By Chris Ryan
I arrived in Amsterdam on Friday at 2pm and was at my usual IBC hotel, The Grand, by 3pm. The Grand was originally a convent built in the 1400s and it’s beautiful.
After a quick refresher I went for a walk since the weather here is gorgeous, sunny and in the low 70s. My first order of business was to get in the proper IBC frame of mind and partake in one of my favorite Dutch treats, and I’m not talking about Cannabis. It’s Herring. Specifically “nieuwe haring” as you would say in Dutch.
Amsterdam is dotted with little herring shacks throughout the city that have various fish snacks and even hot dogs but they specialize in nieuwe haring, which is herring that’s been lightly marinated but is other wise uncooked.
The soused herring (maatjesharing or just maatjes in Dutch, or matjes in German and Swedish) is an especially mild salt herring, which is made from young immature herrings. The herrings are ripened for a couple of days in oak barrels in a salty solution, or brine. The pancreatic enzymes, which support the ripening, make this version of salt herring especially mild and soft.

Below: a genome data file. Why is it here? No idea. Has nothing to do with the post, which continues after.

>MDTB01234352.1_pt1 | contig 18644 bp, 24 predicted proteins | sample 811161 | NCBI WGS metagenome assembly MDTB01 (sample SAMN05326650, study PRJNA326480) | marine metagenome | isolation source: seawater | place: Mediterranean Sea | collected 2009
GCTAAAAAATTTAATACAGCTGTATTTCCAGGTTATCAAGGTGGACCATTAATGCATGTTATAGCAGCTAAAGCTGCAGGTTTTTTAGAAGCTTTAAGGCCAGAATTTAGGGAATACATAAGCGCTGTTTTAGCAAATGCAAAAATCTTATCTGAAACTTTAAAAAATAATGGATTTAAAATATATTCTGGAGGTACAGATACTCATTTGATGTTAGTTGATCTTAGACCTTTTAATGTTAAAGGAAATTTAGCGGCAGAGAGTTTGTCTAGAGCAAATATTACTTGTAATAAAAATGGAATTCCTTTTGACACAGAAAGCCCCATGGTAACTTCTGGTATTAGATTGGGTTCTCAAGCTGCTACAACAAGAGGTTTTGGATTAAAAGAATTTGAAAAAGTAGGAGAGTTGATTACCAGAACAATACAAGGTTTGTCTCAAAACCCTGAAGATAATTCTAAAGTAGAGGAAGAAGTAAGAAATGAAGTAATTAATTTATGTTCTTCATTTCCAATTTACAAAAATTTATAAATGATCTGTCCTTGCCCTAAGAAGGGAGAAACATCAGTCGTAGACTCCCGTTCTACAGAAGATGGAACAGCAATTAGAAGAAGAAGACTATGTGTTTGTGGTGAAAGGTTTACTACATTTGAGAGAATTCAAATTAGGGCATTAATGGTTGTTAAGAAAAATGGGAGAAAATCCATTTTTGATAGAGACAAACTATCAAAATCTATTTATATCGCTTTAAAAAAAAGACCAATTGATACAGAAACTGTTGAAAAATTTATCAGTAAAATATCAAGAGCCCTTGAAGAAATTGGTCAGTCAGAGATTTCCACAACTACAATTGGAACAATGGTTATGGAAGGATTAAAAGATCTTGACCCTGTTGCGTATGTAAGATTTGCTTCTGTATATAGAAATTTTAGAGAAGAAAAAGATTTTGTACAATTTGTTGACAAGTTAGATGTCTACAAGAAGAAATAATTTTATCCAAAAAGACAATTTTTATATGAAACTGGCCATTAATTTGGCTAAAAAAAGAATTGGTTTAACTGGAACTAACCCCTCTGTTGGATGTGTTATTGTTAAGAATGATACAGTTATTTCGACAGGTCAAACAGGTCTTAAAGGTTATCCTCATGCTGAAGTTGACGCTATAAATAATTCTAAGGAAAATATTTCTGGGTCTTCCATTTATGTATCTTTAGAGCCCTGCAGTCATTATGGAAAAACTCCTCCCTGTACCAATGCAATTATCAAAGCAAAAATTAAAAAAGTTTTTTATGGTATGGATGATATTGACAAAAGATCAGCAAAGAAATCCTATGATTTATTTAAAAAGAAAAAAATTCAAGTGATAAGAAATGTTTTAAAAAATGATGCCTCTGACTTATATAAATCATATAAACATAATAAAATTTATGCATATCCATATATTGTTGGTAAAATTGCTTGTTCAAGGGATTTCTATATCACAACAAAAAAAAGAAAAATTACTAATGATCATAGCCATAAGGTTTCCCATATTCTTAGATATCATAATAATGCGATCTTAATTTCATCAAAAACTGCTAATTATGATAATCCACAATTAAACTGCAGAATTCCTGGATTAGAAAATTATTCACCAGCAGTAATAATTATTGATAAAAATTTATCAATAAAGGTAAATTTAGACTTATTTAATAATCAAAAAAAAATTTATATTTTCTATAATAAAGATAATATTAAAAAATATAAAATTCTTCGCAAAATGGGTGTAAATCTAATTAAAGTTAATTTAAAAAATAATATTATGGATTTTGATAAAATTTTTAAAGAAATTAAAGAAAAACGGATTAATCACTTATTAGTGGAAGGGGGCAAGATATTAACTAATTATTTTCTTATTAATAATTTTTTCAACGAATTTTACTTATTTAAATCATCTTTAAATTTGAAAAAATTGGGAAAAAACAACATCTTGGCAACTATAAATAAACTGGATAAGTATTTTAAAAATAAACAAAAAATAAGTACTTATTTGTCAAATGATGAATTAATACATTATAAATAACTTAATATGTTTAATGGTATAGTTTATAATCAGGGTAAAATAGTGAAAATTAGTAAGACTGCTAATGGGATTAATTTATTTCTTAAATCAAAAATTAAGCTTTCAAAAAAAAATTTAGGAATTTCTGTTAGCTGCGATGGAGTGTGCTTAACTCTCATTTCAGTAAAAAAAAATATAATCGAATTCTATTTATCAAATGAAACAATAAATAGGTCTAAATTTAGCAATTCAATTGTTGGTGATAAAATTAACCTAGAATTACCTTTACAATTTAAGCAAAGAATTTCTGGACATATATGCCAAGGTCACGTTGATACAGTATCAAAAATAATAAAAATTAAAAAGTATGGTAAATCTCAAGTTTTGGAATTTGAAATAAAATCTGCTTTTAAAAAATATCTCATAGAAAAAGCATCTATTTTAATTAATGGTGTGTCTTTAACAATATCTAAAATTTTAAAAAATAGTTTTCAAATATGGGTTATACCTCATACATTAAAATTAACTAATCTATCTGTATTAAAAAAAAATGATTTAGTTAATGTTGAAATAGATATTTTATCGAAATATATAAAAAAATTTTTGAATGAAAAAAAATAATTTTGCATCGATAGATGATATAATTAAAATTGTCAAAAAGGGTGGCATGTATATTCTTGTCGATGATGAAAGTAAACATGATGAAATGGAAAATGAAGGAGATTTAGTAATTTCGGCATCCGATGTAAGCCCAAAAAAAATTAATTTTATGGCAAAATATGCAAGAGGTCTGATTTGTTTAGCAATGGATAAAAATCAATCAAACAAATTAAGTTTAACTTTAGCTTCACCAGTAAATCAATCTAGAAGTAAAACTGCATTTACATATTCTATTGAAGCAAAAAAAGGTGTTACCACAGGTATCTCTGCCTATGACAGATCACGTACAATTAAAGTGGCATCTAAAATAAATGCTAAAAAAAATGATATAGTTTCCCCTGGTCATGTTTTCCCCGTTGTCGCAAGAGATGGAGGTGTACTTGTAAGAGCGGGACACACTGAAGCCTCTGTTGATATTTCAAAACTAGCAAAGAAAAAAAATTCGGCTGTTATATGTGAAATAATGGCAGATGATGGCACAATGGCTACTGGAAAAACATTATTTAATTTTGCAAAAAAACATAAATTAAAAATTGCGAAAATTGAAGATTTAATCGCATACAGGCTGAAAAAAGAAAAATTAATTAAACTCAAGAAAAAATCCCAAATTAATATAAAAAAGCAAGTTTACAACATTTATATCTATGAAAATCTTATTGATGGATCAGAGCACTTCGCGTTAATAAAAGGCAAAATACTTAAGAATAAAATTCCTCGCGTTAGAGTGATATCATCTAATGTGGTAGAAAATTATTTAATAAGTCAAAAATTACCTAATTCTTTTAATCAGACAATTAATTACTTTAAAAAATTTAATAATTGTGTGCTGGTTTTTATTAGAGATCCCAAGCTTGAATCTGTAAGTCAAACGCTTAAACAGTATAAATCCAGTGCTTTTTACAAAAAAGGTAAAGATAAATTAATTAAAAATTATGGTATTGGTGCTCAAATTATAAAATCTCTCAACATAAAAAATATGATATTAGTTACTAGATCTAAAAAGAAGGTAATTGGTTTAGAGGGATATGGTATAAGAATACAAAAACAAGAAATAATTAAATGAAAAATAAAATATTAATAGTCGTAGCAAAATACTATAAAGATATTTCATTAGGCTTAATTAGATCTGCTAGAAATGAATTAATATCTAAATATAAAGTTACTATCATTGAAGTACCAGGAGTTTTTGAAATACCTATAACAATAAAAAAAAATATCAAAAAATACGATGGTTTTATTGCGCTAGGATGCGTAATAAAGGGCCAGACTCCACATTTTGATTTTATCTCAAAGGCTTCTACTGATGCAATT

The Herring is either sliced or kept whole and sprinkled with chopped raw onion and pickles. If served whole, it’s eaten by holding the fish by the tail, lifting it over your head and then lowering it into your mouth like Sylvester the Cat. That’s the pro way to eat Herring. The more refined way is to have the herring served sliced and on a small plate. It’s a delicious Dutch treat that gets your head ready to be flooded with tech info at the IBC show.
Sated and refreshed, I’m ready for IBC. My goals for this year’s show are as follows:
1) Find replacements for our client plasma monitors. The issue is finding something in the 50-inch-plus range that has solid gray scale purity and that be calibrated to match our production OLEDs.
2) Continue research I started at NAB this year into end-to-end systems that can be used for color and finishing in one package.
3) Continue research I started at NAB this year into 4K monitoring.
Chris Ryan is a colorist and partner at New York City’s Nice Shoes.